I had a wonderful time at KAAN 2015; it was easily the most rewarding gathering I’ve attended this year. I’d like to express my gratitude to Stacy Schroeder, Kimberly McKee, and the rest of the KAAN advisory board for putting together such a wonderful conference. One could write about the KAAN experience and capture how welcoming, respectful, challenging, and humbling the environment is, but it’s difficult to convey what makes the experience so special. It brings together people from disparate places and backgrounds, and lays bare facets of people’s lives, adoptees in particular, that are too complicated to explain to others in their everyday lives. It creates a sense of normality that isn’t apparent until you reflect on what you’re usually not able to talk about, a liberating feeling that you’re among ‘your own’, that you can fully let your guard down. I truly appreciate KAAN because it gives Korean adoptees the opportunity to be themselves as dignified, nuanced individuals, not their race or adoptive status. The KAAN experience allows us to be who we want to be, to show us what is possible for our relationships, and it exhibits what I love about our community.
When we’re able to engage on complicated topics like the #BlackLivesMatter movement, white privilege, the hypersexualization of Asian women, just to name a few from this year’s conference, and have a frank conversation among open-minded participants that are eager to learn, our whole community benefits. When put out in the open, the experiences that tend to isolate the people they affect are connected to personal stories that move others, and convert former bystanders into allies. A notable example that comes to mind was hearing accounts from the white spouses of Korean adoptees who developed a new appreciation for their partners and have a much more nuanced perspective of American social life since learning about white privilege at KAAN. These sorts of conversations bridge understandings and create a larger, more diverse community where everyone’s experiences and perspectives are appreciated. Serious moments like these allow us to reflect upon and perhaps even tend to wounds that have been present for years. The sort of honesty, camaraderie, and vulnerability displayed at KAAN helps to vanquish shame and make participants more content.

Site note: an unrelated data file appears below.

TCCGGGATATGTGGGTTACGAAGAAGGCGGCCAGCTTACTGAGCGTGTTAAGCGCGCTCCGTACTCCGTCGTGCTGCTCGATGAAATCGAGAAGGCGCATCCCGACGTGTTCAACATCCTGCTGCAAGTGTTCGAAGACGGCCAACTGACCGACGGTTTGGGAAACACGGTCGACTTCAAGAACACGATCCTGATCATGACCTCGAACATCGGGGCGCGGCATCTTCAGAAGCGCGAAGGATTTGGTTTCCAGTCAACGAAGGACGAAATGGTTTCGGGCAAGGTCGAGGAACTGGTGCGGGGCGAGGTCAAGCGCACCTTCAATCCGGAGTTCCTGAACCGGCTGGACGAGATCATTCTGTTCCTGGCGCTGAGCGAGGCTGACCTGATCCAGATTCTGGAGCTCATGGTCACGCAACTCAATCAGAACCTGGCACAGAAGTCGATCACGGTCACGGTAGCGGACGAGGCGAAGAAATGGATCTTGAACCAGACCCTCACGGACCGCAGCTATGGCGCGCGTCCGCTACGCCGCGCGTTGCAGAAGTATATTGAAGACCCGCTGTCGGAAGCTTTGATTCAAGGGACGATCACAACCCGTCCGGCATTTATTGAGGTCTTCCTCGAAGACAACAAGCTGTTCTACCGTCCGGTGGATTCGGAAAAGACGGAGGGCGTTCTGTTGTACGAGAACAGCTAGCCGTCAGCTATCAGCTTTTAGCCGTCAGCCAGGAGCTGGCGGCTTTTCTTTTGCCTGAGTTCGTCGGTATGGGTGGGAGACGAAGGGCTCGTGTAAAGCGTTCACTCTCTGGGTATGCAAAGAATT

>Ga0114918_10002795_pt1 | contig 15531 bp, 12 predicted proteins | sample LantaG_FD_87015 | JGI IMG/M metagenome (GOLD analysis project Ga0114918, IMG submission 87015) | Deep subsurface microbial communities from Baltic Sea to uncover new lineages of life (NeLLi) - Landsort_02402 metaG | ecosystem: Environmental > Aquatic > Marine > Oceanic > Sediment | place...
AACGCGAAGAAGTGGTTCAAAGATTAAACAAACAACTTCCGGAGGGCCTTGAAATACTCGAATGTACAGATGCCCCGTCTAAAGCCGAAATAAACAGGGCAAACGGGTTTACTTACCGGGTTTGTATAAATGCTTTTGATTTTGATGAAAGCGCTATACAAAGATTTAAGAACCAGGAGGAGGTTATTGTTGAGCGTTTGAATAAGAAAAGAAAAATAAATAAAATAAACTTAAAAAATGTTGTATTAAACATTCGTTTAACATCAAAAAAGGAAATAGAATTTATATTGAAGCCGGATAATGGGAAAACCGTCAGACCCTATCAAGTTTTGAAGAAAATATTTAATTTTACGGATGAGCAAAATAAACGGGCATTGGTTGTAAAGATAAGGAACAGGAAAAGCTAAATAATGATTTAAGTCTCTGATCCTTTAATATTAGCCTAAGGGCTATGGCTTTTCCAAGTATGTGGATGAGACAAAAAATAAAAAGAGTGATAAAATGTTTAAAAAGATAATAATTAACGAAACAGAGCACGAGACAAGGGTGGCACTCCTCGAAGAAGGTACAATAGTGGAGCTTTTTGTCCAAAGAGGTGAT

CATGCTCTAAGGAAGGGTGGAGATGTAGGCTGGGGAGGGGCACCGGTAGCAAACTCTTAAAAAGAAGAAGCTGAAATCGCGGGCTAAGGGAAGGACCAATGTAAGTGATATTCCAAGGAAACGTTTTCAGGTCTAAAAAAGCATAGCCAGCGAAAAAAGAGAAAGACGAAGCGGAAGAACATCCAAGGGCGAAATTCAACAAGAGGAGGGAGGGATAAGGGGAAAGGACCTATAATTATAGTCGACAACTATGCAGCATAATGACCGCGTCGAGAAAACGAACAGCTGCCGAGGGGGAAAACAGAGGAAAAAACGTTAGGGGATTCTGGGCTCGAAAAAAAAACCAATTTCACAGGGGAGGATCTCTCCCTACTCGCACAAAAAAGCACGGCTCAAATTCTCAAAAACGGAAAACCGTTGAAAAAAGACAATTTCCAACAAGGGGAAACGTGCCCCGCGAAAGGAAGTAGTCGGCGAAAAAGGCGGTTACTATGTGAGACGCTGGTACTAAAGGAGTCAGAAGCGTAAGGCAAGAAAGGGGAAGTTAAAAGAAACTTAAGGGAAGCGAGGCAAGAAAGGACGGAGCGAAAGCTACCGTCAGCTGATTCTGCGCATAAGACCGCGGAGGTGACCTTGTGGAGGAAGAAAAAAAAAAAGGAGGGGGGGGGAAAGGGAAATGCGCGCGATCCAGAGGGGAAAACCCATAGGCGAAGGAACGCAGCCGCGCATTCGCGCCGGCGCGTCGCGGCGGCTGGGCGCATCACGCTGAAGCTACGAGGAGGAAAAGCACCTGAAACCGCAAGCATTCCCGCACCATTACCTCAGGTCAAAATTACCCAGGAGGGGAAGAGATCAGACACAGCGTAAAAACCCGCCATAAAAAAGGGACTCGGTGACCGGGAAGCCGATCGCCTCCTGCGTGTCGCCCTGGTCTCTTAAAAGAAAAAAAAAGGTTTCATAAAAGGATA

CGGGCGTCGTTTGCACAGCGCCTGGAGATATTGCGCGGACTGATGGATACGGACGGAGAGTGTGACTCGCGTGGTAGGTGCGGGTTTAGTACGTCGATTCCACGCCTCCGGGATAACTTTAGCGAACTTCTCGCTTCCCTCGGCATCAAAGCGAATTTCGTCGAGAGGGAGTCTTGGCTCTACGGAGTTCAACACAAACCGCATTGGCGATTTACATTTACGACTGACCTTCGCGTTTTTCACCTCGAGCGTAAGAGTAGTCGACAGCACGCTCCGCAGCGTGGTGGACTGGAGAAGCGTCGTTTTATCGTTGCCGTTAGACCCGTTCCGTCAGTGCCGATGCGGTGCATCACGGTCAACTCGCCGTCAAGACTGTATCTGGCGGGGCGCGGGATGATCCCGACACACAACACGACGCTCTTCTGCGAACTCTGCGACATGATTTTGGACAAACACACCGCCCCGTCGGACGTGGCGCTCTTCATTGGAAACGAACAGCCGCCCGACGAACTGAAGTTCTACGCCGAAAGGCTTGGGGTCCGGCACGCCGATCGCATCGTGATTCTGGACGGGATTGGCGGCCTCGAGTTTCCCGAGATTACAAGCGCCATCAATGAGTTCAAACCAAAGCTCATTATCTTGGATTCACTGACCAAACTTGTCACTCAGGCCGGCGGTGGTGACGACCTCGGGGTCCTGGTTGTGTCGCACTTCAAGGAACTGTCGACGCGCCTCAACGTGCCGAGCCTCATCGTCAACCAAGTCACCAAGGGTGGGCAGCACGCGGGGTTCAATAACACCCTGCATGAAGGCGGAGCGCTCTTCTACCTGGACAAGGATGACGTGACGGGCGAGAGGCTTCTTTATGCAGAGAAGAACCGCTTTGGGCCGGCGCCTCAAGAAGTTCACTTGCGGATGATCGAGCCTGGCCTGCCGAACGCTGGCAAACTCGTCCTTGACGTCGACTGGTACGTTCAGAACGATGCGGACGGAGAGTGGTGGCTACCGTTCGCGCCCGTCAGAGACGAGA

But it’s not just the serious moments that resonate. Hanging out with the Lost Daughters slugged out on a large couch, and having the hotel staff ask us politely to take our whiskey and vodka handles back to wherever we’d brought it from had me laughing. Piecing together hazy memories of the night before at a waffle house had me laughing even harder. Stories of college frugality in which stems were removed from cherries to shave off a few cents of weight reminded me of the ridiculous things I used to do as an impoverished student. All of these lighthearted experiences hold weight, as they are times in which we’re all keenly aware of somehow being connected to a collective Korean adoptee experience, but it brings participants closer, rather than serving as a collection of experiences that create distance with the people that usually surround us.
Great communities are very skilled at communicating the message, “You are welcome and you are not alone,” and in this respect, KAAN is very successful. I was able to have some face-to-face conversations that I haven’t been able to have in a long time. No one had to worry about having to answer abrupt, othering questions about where they were ‘really’ from, or responding to asinine comments about other Orientals met in years past.
Everyone needs to have an experience like KAAN, everyone needs to feel like a part of a community, and LGA is inspired by uniting experiences like these. The reassurance of community rapport and mutual respect is liberating, and allows people to be at their uninhibited best. Living as a person of color in America is complicated. Living as an adoptee is complicated. However, having experiences like KAAN allow us to have the empowering ability to embrace ambiguity, but still feel ‘normal’ and a part of something bigger than ourselves. And to be a part of a community when you’re used to fundamental aspects of yourself being isolating, it is the best feeling in the world.
I love our community, the conversations we’re able to have, and the relationships we’re able to create. Let’s continue to grow together.